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10 Ways To Better Irish Football

10 Ways To Better Irish Football

And just like that, we’ve found ourselves in another moment for reflection in Irish football. Less than a year on since the Denmark Debacle, the new Nations League format gives us another mini-transitional moment to take stock and reflect where we’re at.

The synopsis: Much is rotting in Irish football, and the quick and easy solutions are few and far between - most are sticky, blurry, complicated and could take a decade to solve.

We look at ten places we think we should begin.

1) Define our Footballing Style and Identity. 

There is so much bluster around our style of play. But we’ve never actually defined how it is we can/want to play like.

It is said that the greatest contribution that Marcelo Bielsa made to Chilean football was to actually conceive of a style of play that was intrinsically Chilean in make-up. Prior to this they had attempted to imitate a multitude of different approaches.

What we need is not a Spanish style or a Dutch one but our one: An Irish style.

This should draw on aspects like Irish culture, psyche and even genetics.  Intensity, mobility and variety need to be central.

Lille was a night which embodied much of what we can offer – playing a higher line, intense pressing led by Long and McClean on the flanks, Brady and Hendrick carrying the ball forward through midfield and Murphy offering the long out-ball on the diagonal.  That night we played mixed-football, football with different options, but one that embodied all of the best characteristics of the Irish game.

Tactics and formation should be adaptable but our playing style should be strong and established.

 

2) Imbed This Ethos in to our Youth Teams:

Our players will move abroad at some stage in their careers, to further themselves.  So the time we have with them is limited.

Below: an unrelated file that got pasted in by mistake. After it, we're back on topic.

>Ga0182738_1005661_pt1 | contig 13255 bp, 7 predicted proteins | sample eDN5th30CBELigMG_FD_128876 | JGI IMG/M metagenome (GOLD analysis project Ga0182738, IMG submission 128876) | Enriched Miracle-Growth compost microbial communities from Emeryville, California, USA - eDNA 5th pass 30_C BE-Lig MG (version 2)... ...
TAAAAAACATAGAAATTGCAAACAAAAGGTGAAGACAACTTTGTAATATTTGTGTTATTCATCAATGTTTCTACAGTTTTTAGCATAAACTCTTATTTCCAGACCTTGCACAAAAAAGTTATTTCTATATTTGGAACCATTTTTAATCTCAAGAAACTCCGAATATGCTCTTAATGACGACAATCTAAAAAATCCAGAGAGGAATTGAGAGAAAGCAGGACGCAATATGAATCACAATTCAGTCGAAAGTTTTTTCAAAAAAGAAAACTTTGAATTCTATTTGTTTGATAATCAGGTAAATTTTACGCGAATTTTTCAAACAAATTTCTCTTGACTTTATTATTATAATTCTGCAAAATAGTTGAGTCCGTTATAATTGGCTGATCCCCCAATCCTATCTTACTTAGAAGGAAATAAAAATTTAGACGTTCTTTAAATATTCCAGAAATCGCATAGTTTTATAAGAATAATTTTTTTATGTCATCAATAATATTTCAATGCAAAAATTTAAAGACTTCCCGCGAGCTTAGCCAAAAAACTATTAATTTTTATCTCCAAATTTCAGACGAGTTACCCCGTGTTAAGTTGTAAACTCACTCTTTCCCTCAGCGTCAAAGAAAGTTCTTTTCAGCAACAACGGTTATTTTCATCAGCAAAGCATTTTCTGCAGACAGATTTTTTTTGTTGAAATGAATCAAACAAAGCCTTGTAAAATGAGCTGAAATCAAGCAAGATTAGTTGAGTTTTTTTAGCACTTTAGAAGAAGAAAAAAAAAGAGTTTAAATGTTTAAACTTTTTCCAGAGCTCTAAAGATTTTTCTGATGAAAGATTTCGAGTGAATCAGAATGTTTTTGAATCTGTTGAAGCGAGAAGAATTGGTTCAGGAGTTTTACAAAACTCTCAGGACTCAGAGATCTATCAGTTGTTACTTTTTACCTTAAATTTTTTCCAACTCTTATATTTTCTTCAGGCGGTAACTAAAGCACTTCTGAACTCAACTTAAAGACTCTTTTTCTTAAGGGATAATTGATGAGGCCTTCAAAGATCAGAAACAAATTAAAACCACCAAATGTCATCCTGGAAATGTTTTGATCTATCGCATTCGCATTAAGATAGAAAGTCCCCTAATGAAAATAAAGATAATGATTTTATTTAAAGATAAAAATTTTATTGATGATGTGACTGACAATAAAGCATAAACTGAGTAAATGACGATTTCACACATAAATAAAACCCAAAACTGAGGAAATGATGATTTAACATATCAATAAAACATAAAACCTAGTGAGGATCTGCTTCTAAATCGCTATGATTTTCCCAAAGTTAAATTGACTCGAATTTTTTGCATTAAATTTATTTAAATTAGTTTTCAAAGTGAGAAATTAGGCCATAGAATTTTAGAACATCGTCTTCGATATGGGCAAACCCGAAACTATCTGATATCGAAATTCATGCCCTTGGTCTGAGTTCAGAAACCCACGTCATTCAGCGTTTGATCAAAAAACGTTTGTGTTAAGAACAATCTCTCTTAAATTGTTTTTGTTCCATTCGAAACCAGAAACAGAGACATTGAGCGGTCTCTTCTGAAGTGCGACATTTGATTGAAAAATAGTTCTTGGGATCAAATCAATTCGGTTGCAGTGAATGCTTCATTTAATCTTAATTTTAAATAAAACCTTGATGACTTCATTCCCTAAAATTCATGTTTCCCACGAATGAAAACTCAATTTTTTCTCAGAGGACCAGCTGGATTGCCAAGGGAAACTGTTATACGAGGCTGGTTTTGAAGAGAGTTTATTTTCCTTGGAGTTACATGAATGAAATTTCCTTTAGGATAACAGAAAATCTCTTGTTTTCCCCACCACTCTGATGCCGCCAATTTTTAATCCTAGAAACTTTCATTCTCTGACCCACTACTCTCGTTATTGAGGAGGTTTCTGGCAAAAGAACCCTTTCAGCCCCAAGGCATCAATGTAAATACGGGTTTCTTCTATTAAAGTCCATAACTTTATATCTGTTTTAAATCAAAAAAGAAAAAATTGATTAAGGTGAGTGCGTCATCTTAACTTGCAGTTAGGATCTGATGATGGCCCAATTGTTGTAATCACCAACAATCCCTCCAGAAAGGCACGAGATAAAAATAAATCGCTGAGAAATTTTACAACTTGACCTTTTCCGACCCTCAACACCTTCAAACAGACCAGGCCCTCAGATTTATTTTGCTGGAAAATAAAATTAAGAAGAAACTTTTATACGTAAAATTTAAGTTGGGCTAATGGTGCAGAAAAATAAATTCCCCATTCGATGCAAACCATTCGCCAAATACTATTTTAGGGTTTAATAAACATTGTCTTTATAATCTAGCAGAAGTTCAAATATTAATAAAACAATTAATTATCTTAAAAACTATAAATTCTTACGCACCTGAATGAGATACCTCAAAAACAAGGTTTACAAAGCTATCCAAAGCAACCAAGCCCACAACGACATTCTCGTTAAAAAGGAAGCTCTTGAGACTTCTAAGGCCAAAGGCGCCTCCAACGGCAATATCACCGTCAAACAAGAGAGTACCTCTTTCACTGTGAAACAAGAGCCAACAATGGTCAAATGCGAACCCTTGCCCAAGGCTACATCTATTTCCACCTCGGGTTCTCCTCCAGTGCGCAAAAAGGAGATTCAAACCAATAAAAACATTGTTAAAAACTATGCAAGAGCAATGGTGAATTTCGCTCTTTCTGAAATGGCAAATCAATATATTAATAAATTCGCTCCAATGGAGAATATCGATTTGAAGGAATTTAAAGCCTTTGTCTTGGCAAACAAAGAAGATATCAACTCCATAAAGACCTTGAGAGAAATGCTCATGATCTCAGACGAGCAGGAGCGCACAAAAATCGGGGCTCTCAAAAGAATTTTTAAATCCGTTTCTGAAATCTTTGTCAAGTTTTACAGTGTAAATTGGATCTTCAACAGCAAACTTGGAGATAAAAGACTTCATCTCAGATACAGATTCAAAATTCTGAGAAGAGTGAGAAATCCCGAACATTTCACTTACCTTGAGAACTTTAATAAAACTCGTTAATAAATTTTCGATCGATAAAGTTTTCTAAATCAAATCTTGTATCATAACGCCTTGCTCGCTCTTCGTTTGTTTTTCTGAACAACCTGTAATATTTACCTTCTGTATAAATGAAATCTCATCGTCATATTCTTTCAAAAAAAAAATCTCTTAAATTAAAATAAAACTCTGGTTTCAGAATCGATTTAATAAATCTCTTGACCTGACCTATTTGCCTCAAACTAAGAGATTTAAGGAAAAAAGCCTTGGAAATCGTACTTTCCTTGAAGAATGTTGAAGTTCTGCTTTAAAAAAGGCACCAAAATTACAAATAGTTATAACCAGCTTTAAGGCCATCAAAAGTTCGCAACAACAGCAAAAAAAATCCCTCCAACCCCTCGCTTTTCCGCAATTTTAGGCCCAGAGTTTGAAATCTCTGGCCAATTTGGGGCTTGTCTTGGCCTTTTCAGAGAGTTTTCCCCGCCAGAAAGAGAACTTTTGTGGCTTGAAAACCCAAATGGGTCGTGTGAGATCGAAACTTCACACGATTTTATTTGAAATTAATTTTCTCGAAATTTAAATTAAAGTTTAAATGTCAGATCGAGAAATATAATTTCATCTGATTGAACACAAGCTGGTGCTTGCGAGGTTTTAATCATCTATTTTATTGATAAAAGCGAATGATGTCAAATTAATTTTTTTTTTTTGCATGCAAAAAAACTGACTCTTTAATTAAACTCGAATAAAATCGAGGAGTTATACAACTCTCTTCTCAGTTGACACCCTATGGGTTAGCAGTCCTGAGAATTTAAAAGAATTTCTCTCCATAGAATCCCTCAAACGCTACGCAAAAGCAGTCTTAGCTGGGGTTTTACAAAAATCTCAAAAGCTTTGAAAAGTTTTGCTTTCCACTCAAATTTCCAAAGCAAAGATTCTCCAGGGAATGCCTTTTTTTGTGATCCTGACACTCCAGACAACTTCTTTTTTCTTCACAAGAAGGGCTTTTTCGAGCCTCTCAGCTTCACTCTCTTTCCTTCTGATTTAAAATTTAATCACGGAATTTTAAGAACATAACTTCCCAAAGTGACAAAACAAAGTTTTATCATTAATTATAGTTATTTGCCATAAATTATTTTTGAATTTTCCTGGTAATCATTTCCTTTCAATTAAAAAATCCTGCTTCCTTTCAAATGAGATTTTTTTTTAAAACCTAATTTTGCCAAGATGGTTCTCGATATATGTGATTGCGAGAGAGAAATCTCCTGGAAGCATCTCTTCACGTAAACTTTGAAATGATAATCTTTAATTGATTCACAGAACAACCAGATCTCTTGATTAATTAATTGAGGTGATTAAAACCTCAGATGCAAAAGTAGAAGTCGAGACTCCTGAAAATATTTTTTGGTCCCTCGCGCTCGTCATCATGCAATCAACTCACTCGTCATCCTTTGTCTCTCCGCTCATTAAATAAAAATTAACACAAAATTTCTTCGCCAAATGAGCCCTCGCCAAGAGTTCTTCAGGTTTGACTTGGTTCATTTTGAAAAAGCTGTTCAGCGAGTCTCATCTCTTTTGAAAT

It isn’t enough anymore to purely entrust the English leagues to develop our players and expect them to be then equipped with the skillsets to play international football. The demands are quite different.  This requires much more onus on what we do with our players at underage level.

This should involve identifying youngsters with the capacity to play senior international football. Above all, the attributes required should rotate around speed: speed of movement, speed of thought, speed of technical execution.

Regular camps (be they regional or national) should be held with our underage players (including foreign born ones) where they should be indoctrinated in how Irish teams play and the ethos and importance of playing for the national team.

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It could well be said that Brian Kerr’s successful underage teams in the 90’s (Euro U-16 + U-18 Champions 1998 and 3rd place in World U-20 Cup in 1997) served to entrench the likes of Robbie Keane, Richie Dunne, Damien Duff and John O’Shea with a sense of the importance and priority in wearing their national colours, as well as receiving a thorough education on the complexities of international football.